Sci-Fi for the Ungovernable
True to the growing needs of today, Walkaway reveals utopia amid intensity, complexity, and cascading disasters. Ryan Richardson walks with us through Cory Doctorow’s dystopian narrative.
The Trump era has sent dystopian literature to the top of the charts and left readers anxiously pondering just how bad things might get. But why let our attention be drawn only by the darkest possible outcomes? In these troubling times, we ought to temper frightening speculation with images of the future we desire.
Cue Cory Doctorow’s Walkaway, a timely utopian novel whose protagonists are out to radically remake the world. Its sci-fi future is glitteringly weird and pretty queer too, reading like a mashup of subcultures: squatter, raver, burner, hacker, maker. Above all it’s a book of ideas, covering themes such as capitalism and inequality, ownership and use, surveillance and privacy, technology and work, abundance and scarcity. With its vision of a decentralized, tech-enabled revolt overtaking capitalism and the state, Walkaway traces a path towards a future worth fighting for.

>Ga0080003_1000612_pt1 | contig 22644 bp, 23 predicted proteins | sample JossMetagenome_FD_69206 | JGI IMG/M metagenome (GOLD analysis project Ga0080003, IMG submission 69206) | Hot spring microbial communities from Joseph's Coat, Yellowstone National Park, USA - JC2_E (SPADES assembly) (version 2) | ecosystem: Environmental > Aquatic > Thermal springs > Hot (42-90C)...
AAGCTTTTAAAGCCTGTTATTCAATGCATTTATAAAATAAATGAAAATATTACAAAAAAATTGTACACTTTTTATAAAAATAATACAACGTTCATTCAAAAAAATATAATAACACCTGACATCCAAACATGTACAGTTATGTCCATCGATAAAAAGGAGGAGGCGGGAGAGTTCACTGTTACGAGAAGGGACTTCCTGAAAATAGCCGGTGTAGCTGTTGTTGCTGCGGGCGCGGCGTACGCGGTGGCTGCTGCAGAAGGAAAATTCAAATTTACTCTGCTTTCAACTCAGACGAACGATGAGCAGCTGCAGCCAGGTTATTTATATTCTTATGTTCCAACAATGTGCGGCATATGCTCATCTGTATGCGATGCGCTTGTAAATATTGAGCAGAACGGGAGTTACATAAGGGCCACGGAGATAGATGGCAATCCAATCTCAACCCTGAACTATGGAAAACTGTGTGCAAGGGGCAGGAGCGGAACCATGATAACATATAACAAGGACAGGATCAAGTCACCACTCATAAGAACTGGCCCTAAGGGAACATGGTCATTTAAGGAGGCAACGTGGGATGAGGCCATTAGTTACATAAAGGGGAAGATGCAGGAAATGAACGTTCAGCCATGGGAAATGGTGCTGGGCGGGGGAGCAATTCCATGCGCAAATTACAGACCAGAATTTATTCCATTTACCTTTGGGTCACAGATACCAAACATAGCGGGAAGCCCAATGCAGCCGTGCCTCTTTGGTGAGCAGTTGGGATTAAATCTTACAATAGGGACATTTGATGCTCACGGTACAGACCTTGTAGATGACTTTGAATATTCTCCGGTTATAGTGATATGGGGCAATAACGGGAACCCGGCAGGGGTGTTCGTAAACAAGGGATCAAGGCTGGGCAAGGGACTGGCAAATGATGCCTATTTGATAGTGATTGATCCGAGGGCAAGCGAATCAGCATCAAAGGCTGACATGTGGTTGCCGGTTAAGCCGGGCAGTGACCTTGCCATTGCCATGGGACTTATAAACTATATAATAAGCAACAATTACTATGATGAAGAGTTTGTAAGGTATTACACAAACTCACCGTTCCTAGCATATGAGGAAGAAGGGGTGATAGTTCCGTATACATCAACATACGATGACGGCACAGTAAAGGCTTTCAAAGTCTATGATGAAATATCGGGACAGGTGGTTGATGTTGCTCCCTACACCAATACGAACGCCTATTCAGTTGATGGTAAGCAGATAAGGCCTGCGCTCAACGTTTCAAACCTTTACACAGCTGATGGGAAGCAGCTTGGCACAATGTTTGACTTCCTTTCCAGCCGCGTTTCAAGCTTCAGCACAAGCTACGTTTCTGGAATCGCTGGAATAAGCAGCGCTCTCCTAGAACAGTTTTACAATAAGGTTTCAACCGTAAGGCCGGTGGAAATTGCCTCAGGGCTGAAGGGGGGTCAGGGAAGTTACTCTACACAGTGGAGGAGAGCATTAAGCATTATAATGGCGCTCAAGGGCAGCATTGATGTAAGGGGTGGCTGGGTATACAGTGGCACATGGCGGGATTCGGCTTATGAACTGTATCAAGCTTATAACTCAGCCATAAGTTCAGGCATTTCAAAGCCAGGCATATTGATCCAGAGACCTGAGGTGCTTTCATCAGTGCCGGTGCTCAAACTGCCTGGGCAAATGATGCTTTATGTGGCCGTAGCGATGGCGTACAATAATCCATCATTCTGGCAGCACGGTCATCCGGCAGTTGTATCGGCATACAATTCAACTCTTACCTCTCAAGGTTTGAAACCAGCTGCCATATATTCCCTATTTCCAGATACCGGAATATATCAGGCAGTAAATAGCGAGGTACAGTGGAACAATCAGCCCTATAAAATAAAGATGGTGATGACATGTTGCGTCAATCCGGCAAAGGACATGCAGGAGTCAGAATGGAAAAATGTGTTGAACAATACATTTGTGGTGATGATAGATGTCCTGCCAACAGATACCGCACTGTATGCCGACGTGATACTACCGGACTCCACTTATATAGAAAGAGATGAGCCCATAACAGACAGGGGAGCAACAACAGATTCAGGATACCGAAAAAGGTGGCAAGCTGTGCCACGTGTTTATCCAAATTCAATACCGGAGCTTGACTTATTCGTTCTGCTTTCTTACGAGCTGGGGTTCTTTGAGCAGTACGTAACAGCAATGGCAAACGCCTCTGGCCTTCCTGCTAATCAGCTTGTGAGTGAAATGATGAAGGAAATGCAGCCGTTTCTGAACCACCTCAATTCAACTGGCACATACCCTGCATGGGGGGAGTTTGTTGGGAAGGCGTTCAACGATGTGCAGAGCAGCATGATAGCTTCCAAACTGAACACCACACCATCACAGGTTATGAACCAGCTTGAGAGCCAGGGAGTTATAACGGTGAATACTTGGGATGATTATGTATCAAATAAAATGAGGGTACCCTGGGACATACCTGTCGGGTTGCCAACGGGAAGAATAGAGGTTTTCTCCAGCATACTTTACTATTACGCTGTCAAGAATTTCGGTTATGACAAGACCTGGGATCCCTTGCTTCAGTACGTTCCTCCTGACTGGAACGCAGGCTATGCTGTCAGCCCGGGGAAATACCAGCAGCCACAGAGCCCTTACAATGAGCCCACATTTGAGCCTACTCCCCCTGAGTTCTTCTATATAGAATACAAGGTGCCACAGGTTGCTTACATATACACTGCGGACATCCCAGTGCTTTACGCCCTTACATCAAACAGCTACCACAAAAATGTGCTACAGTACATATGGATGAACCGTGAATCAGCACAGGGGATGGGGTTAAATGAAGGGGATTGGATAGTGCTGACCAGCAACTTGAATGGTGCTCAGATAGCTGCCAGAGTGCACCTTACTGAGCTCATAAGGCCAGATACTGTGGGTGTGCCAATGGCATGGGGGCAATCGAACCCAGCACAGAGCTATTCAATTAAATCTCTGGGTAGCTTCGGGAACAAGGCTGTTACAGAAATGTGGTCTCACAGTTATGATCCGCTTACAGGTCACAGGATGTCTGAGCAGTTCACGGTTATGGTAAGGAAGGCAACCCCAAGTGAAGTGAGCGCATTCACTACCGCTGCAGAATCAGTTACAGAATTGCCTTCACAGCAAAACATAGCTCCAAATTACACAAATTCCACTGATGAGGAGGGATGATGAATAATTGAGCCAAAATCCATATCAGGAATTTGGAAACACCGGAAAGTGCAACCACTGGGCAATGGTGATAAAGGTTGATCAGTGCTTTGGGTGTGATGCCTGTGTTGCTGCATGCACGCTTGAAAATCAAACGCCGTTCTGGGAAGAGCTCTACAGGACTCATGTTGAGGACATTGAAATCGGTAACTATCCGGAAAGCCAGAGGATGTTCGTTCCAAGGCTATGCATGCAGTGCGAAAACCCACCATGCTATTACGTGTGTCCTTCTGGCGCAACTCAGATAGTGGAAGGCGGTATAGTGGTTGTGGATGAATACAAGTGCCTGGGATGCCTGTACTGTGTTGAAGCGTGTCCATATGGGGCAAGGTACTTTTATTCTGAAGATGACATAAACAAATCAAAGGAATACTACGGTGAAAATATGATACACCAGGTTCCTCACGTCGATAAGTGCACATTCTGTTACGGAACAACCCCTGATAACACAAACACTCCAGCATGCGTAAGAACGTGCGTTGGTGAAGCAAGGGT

Walkaway is billed as a “disaster utopia,” drawing on Rebecca Solnit’s remarkable A Paradise Built in Hell. Like its inspiration, Doctorow’s book is a parable of human decency amid desperate circumstances. It’s utopian not because it offers the blueprint of a perfect society, but because it shows ordinary people, motivated by belief in better days ahead, striving to live them out in the present. Utopia is in the long game.
Rather than a single shattering event, the disaster half of “disaster utopia” is synonymous with civilization itself. Generalized collapse looms in the novel’s background. The climate wreaks havoc. Species disappear day by day. Deadly pandemics spread. Coastlines are underwater. The UN handles a billion “refus” worldwide. Periodic “gezis” (as ubiquitous protest movements are known) erupt across the globe, feeding a weary cycle of popular uprising and government crackdown.
“Default” society – Doctorow’s nerdy, useful shorthand for the status quo – senselessly drags on. But as one defector puts it: “This all can’t last. Even if it can, it shouldn’t.”
At the center of the story are the eponymous walkaways – those who pass “out of the world as it was and into the world as it could be.” Walkaways, at first glance, are like an updated version of ‘60s dropouts turning their backs on official America. Each has a personal story of disenchantment and rebellion. They up and leave families, schools, and jobs, choosing an uncertain fate over Default’s false promises of security and success.